So now you know. At the shelter, you might see Katy pushing a stroller with a 13-yr.-old Chihuahua in it or carrying a puppy. But her secret is out: rescuing animals started for her with cats!

 

Editor’s Note: Kathryn (Katy) Jones is the SFACC Adoption Partner Transfer Coordinator and Acting Supervisor of the Behavior & Training Division.

McKenzie Joseph – Friends of SFACC Director of Dev. & Communications

What do you do for Friends of SFACC ?
I started working with Friends of SFACC (Friends) the first week of February, 2020, as a Campaign Manager. My role was to work directly with the Board of Directors and SFACC to raise funds to support the new shelter and multiple Friends-funded programs at SFACC. I am now serving as Director of Development and Communications for Friends. My focus is to continue stewardship of our generous donors and solicit new donors to keep funding the Behavior and Training Program for SFACC, the Rescue Partner Grant program, along with other SFACC needs that are not funded by the City of San Francisco.

How did you become involved with the Friends of SFACC? 
I was not aware of all of the amazing services SFACC provides until I began preparing for this position. When I was looking to adopt my very first dog, SFACC was my first stop, but the day I went all of the available dogs were at an adoption event! I am glad that I was able to experience the old building without knowing about the capital project in the works. In just that short experience, it was obvious how much the animals and people of San Francisco needed and deserved a better facility.

Where did you grow up and have you always been interested in animals?
I grew up in Bakersfield, CA. My dream career as a child was to become a veterinarian because I couldn’t think of anything better than spending all day every day with animals. That dream quickly faded once I realized the tougher sides of being a vet. My parents are Great Dane lovers, and because it gets so hot in Bakersfield, our 100+ pound Great Danes were mostly house dogs, which I loved.  When I was younger, I also had a special fondness for smalls, and I always had either a lizard or turtle as my own pet that I didn’t have to share with my sisters.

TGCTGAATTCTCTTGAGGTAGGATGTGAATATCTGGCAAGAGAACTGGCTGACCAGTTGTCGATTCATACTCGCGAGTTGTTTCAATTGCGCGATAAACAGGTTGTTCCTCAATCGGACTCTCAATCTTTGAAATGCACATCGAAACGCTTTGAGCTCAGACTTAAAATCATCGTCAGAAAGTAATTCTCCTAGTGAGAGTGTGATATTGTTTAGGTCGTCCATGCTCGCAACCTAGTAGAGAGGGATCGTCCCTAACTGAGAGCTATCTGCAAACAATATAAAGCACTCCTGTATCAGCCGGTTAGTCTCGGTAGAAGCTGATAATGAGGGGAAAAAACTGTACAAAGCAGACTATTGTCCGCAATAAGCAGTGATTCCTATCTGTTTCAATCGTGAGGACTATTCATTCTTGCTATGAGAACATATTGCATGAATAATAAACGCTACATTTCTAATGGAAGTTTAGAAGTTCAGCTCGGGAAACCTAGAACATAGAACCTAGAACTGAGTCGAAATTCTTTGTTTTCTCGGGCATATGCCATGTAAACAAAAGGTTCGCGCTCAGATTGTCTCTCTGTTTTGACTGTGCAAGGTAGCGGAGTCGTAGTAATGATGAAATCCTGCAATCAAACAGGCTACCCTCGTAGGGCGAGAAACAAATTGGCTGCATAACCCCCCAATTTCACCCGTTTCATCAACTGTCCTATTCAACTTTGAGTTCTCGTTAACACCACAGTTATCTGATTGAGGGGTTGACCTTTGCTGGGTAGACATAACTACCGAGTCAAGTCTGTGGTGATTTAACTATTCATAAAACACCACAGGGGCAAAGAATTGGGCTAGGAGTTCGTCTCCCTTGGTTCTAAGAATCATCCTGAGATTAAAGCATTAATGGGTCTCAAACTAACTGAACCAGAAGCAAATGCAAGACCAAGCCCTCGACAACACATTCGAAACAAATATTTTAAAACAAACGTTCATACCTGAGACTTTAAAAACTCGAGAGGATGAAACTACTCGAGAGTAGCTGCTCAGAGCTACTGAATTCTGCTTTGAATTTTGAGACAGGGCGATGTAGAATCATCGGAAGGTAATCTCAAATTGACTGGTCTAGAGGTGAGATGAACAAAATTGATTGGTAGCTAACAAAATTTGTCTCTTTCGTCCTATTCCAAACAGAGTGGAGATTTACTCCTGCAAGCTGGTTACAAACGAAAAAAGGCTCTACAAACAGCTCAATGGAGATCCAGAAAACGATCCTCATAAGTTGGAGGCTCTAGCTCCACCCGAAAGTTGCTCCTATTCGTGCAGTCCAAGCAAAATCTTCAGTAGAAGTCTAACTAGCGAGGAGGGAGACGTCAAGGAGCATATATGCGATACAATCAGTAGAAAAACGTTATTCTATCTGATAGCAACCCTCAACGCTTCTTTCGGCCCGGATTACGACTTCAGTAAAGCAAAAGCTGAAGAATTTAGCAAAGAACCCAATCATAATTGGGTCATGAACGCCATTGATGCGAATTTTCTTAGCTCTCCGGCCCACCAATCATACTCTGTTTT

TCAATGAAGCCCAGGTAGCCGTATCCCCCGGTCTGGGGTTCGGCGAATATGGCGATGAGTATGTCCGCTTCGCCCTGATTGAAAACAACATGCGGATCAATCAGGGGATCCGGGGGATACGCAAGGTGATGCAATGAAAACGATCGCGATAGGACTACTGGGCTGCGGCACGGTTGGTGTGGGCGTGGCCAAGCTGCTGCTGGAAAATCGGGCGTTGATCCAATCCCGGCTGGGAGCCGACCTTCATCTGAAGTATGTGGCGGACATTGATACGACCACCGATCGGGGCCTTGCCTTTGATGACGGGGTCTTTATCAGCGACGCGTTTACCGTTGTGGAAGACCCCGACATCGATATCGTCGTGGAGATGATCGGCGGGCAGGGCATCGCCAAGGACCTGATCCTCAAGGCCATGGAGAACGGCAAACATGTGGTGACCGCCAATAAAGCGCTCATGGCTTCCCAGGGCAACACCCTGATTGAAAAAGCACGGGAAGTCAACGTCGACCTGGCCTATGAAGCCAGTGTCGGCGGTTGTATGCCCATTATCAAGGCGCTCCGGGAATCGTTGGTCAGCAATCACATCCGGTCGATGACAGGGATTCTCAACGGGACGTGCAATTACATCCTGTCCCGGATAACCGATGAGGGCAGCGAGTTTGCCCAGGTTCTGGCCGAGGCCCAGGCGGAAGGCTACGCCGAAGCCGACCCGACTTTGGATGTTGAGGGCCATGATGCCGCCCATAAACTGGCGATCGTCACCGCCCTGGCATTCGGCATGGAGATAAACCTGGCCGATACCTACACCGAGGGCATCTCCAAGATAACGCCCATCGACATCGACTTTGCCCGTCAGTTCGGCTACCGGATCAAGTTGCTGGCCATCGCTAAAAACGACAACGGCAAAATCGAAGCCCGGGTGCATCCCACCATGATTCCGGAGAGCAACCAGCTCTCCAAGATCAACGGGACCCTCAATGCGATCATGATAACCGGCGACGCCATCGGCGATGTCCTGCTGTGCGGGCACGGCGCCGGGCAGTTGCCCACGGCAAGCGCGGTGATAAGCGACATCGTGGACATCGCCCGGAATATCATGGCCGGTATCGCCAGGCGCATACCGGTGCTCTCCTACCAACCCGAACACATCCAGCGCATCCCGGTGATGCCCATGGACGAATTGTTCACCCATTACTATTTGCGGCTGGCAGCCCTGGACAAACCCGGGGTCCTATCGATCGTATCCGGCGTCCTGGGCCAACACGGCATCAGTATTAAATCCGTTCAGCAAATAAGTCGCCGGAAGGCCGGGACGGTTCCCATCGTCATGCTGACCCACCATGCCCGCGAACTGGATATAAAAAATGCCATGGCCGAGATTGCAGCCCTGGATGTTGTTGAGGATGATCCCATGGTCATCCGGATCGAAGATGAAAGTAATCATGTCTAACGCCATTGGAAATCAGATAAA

Do you have pets of your own? What do you do when you’re not at work?
I share my home with one cat named Sloan and one dog named Grey. Sloan is an independent, lazy, loving, orange kitty who has finally warmed up to sharing his home and his mom with his hyper little sister, Grey. Grey is a mystery breed who came into my life from Family Dog Rescue when I was working for a non-profit in the Bayview. I live in Pacifica, so I spend much of my spare time with Grey either at the beach or hiking.

What do you enjoy most about your job?
I can honestly say that I believe in the work SFACC does and find so much joy out of being able to play even the slightest role in their success. Working alongside other like-minded, animal-loving people makes every day a treat.

Grey and Sloan lounging together (Ruff life!)

Emily Buldoc — Animal Care Attendant

Emily Bolduc came to SFACC with the intention of becoming a volunteer. With her background working at a local boarding facility, she was eager to lend her skills to the dogs and cats waiting for homes at the shelter. She never made it as a volunteer. During the orientation, she learned that ACC was hiring a part-time temporary animal care attendant (ACA) and applied for the job. She joined the staff in Dec. of 2019 and became a full-time permanent ACA in July of 2020. Animal care attendants carry out the cycle of an animal’s stay at SFACC: receiving the animal in the lobby; setting them up comfortably in a kennel, cage, or aquarium; providing enrichment (exercise and socialization), administering medicine as directed by the vet staff; and conducting virtual adoption meetings on zoom. ACAs play a critical role in the animal’s chance at a new life.

Back to Emily…growing up in Central Massachusetts, Emily’s family embraced a menagerie of animals: dogs, cats, mice lizards. When she went to college in Rochester to study biotechnology, her roommate had a lab/Rottweiler, Levi, who she helped care for in his twilight years. Emily bonded strongly with the dog and felt the deep responsibility of caring for an animal. The experience might have forged her path to helping animals.

After college, Emily and her boyfriend drove across the country to San Francisco, where her boyfriend was starting a new job. The experience of caring for her roommate’s dog still resonated with her and she took a job at Wag Hotel, where she worked for 6 years, first as an enrichment coordinator, supervising dog play groups, and eventually as a manager. That’s when she decided to head to SFACC to apply as a volunteer (the old location is across the street from WAG). Instead, she applied for the part-time position to cover for staff who were bringing kittens to the Macy’s Windows event (before the shelter-in-place shutdown). “It’s odd that most of my time at SFACC has been during the SIP.”